I am not sure about what you mean by "controversy," unless you are thinking of those who believe that he should have resigned himself to slavery as opposed to those who extolled his rebelion against an oppressive system.
Anyway, every historical character that, in different ways, fought for freedom against injustice, beginning with Jesus and ending with Mandela, has become immortalized in the popular imaginary.
With the passing of time, such characters are enriched by mythical feats they may not have accomplished. This is how ordinary men vicariously fulfill their dreams of grandeur.
In one way or another, we all have suffered some form of oppression by different regimes. Very few of us have dared to actively oppose it. We tend to find comfort in those who have resorted to the sword, the pen, or passive resistance (e.g. Gandhi).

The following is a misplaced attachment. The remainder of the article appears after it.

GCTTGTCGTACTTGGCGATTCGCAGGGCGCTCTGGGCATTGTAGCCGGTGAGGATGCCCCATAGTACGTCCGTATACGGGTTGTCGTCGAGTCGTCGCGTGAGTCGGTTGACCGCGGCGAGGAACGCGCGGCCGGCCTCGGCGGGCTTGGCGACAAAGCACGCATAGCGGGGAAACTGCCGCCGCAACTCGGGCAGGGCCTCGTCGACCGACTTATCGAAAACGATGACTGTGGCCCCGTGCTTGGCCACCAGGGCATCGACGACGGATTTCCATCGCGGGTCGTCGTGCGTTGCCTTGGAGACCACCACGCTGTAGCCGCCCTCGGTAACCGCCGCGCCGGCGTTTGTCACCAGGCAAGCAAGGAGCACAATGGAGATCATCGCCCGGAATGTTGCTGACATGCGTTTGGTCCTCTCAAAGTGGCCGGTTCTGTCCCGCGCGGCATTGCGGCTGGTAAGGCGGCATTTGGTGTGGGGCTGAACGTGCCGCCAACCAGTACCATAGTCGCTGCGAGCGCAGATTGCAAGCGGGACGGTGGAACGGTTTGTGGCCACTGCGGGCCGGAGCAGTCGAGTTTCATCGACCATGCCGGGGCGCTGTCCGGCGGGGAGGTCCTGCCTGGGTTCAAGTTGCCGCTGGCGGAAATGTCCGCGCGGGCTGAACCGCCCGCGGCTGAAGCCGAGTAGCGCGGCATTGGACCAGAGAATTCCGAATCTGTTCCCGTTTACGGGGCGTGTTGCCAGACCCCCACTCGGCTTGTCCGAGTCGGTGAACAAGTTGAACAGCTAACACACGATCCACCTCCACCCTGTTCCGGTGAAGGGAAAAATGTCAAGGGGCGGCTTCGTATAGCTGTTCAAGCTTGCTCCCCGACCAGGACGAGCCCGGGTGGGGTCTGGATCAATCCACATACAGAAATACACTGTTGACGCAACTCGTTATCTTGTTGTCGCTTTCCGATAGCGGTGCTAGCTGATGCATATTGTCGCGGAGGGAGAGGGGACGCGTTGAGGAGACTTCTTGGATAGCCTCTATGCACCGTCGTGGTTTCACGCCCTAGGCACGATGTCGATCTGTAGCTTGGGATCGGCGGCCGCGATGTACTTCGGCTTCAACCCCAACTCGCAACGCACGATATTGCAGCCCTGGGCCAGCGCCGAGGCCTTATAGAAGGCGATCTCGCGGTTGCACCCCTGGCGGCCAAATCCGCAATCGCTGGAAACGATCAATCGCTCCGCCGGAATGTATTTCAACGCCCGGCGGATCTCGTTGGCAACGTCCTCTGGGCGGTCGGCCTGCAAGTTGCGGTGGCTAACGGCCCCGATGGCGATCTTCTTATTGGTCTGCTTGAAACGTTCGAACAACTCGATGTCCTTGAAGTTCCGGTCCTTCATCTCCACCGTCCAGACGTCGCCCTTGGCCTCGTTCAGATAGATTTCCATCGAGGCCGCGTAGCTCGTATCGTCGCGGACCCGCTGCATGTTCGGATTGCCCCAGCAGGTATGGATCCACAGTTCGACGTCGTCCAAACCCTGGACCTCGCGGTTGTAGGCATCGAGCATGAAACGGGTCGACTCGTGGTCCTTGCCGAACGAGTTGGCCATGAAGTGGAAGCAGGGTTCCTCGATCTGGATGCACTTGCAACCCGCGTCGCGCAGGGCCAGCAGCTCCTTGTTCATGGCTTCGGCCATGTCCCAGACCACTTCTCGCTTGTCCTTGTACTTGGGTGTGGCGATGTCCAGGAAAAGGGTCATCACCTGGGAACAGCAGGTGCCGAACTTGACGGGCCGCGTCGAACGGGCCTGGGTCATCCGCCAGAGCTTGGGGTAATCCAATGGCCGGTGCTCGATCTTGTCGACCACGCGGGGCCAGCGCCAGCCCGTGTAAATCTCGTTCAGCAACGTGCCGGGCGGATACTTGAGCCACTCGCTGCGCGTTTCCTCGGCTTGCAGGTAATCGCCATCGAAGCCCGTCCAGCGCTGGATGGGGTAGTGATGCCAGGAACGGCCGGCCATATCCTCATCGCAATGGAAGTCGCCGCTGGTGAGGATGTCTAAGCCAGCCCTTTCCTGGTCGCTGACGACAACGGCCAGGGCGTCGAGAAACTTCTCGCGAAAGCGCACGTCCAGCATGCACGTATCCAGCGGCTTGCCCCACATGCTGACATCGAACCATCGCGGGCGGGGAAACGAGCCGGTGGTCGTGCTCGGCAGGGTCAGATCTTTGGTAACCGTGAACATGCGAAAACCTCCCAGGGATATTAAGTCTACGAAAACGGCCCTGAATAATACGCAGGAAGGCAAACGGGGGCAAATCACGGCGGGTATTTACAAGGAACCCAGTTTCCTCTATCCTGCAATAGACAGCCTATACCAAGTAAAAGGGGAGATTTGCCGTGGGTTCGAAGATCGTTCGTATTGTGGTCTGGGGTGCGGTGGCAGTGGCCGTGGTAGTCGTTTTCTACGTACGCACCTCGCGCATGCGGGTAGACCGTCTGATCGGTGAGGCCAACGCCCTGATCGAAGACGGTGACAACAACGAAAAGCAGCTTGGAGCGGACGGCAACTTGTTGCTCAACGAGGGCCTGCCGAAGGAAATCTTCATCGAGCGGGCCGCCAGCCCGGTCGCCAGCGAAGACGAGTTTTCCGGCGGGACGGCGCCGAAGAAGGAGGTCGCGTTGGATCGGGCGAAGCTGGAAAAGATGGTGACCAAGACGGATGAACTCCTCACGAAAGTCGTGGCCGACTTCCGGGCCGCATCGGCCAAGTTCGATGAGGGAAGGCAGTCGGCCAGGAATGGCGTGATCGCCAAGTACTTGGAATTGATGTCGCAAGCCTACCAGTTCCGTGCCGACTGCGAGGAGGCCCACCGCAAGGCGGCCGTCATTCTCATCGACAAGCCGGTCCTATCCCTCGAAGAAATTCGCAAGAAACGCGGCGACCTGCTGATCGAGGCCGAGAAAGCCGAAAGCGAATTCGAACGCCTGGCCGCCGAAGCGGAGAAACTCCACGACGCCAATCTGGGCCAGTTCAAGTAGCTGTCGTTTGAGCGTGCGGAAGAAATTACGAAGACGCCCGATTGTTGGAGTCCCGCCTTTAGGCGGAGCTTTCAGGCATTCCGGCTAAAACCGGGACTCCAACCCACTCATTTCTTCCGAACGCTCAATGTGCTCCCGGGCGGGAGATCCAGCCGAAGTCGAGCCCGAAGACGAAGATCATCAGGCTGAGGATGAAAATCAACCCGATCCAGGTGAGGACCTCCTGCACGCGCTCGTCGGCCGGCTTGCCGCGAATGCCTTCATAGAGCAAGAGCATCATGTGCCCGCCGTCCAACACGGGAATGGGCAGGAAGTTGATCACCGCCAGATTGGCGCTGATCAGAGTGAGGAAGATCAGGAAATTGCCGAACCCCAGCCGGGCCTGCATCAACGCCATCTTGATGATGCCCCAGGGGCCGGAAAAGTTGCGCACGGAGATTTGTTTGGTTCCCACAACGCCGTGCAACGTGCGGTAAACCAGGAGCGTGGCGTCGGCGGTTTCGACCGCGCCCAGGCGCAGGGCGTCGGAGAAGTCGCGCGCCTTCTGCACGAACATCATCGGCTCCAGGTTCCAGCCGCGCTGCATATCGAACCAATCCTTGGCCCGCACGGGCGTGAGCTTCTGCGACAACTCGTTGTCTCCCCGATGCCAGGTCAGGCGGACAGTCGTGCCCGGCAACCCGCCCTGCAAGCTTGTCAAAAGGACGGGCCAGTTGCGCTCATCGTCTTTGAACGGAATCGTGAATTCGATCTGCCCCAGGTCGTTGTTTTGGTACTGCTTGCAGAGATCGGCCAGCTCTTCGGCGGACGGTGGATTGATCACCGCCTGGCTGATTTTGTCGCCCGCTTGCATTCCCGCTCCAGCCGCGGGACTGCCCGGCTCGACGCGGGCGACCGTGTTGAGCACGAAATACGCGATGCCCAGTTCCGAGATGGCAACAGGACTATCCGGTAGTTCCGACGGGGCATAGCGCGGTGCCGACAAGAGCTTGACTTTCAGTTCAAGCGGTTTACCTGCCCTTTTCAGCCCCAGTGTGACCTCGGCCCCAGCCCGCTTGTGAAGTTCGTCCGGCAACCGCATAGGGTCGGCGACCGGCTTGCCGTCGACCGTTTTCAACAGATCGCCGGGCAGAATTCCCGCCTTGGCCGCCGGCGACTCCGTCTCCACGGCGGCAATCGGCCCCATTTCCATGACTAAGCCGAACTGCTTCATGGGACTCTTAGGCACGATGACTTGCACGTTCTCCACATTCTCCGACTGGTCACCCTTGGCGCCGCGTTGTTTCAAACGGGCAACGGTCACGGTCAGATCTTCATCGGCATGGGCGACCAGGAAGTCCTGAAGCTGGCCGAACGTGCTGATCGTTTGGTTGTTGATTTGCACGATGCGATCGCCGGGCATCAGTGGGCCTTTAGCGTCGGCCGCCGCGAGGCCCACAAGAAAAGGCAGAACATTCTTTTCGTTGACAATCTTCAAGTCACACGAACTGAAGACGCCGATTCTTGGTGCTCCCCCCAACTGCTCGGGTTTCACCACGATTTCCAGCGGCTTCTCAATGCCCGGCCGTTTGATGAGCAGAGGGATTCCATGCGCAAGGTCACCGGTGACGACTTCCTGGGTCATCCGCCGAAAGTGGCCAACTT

The fact that the cinema and the television have so often found Sparacus's story attractive has contributed to his "immortalization". Other, similar characters, like Vercingetorix, who fought Roman domination in Gaul to the last consequences, do not enjoy the same recognition from the layman.
Thus, probably another factor to bear in mind is the extent to which a given character is made known to the public by the media. I do not think people would remember Spartacus if they had only read about him in a school text book describing the Third Servile War against the Roman Empire. I also doubt that many know that Marx listed him as one of his heroes.
Actually, I think any kind of controversy will help immortalize a person. However, in Spartacus’s case it is his interesting story that keeps people interested for so long. Any time there is both an interesting story and a controversy, a person is likely to stick in people’s minds for a long time, proportionate to how interesting the story is, I think. We also have a fascination with the era, and that certainly helps.